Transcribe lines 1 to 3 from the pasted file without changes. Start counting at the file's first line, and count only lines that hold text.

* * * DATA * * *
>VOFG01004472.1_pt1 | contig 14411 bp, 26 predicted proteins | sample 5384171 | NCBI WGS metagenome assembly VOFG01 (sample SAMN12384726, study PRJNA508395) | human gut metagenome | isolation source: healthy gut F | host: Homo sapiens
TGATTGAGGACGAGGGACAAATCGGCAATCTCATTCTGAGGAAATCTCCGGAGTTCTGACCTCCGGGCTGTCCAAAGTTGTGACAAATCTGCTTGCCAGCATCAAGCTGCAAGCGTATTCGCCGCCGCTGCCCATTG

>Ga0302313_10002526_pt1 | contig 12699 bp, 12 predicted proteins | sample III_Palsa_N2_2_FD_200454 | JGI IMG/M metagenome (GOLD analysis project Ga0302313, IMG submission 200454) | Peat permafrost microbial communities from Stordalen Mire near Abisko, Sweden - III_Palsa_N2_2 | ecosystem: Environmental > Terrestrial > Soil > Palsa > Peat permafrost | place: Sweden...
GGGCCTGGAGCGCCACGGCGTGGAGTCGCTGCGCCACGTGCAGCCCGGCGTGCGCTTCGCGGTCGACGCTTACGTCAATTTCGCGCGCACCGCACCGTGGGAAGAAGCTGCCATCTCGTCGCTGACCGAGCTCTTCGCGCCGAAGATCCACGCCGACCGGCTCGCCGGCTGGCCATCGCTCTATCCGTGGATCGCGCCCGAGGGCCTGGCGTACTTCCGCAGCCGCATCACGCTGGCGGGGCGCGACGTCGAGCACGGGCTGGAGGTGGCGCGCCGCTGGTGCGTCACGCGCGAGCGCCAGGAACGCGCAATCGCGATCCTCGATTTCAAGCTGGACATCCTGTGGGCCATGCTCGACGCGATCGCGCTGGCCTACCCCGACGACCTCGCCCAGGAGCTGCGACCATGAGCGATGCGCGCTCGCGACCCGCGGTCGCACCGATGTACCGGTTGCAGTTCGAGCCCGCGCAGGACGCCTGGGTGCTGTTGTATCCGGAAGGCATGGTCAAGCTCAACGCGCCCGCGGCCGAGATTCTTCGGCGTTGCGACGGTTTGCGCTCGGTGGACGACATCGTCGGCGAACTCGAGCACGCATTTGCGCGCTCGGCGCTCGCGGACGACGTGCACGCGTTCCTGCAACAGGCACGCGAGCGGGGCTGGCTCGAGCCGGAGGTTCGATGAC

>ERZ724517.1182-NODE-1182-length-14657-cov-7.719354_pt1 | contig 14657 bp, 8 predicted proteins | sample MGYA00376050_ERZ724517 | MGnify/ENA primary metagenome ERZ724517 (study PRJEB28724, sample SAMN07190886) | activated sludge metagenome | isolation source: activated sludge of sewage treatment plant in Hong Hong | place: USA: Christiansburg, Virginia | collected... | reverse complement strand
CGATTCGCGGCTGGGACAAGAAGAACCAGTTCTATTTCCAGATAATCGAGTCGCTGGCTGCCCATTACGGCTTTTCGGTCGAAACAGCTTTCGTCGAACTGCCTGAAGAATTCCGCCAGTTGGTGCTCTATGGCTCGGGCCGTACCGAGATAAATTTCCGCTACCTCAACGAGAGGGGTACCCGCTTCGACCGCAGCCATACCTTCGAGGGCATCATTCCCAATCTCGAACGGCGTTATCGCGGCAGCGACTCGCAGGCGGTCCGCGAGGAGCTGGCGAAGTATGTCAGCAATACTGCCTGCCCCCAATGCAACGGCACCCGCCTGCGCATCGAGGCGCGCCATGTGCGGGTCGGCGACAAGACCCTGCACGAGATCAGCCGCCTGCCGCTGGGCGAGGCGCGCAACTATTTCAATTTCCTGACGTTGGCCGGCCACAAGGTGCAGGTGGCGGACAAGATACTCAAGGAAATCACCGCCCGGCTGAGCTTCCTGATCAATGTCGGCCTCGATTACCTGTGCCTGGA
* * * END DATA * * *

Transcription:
>VOFG01004472.1_pt1 | contig 14411 bp, 26 predicted proteins | sample 5384171 | NCBI WGS metagenome assembly VOFG01 (sample SAMN12384726, study PRJNA508395) | human gut metagenome | isolation source: healthy gut F | host: Homo sapiens
TGATTGAGGACGAGGGACAAATCGGCAATCTCATTCTGAGGAAATCTCCGGAGTTCTGACCTCCGGGCTGTCCAAAGTTGTGACAAATCTGCTTGCCAGCATCAAGCTGCAAGCGTATTCGCCGCCGCTGCCCATTG

>Ga0302313_10002526_pt1 | contig 12699 bp, 12 predicted proteins | sample III_Palsa_N2_2_FD_200454 | JGI IMG/M metagenome (GOLD analysis project Ga0302313, IMG submission 200454) | Peat permafrost microbial communities from Stordalen Mire near Abisko, Sweden - III_Palsa_N2_2 | ecosystem: Environmental > Terrestrial > Soil > Palsa > Peat permafrost | place: Sweden...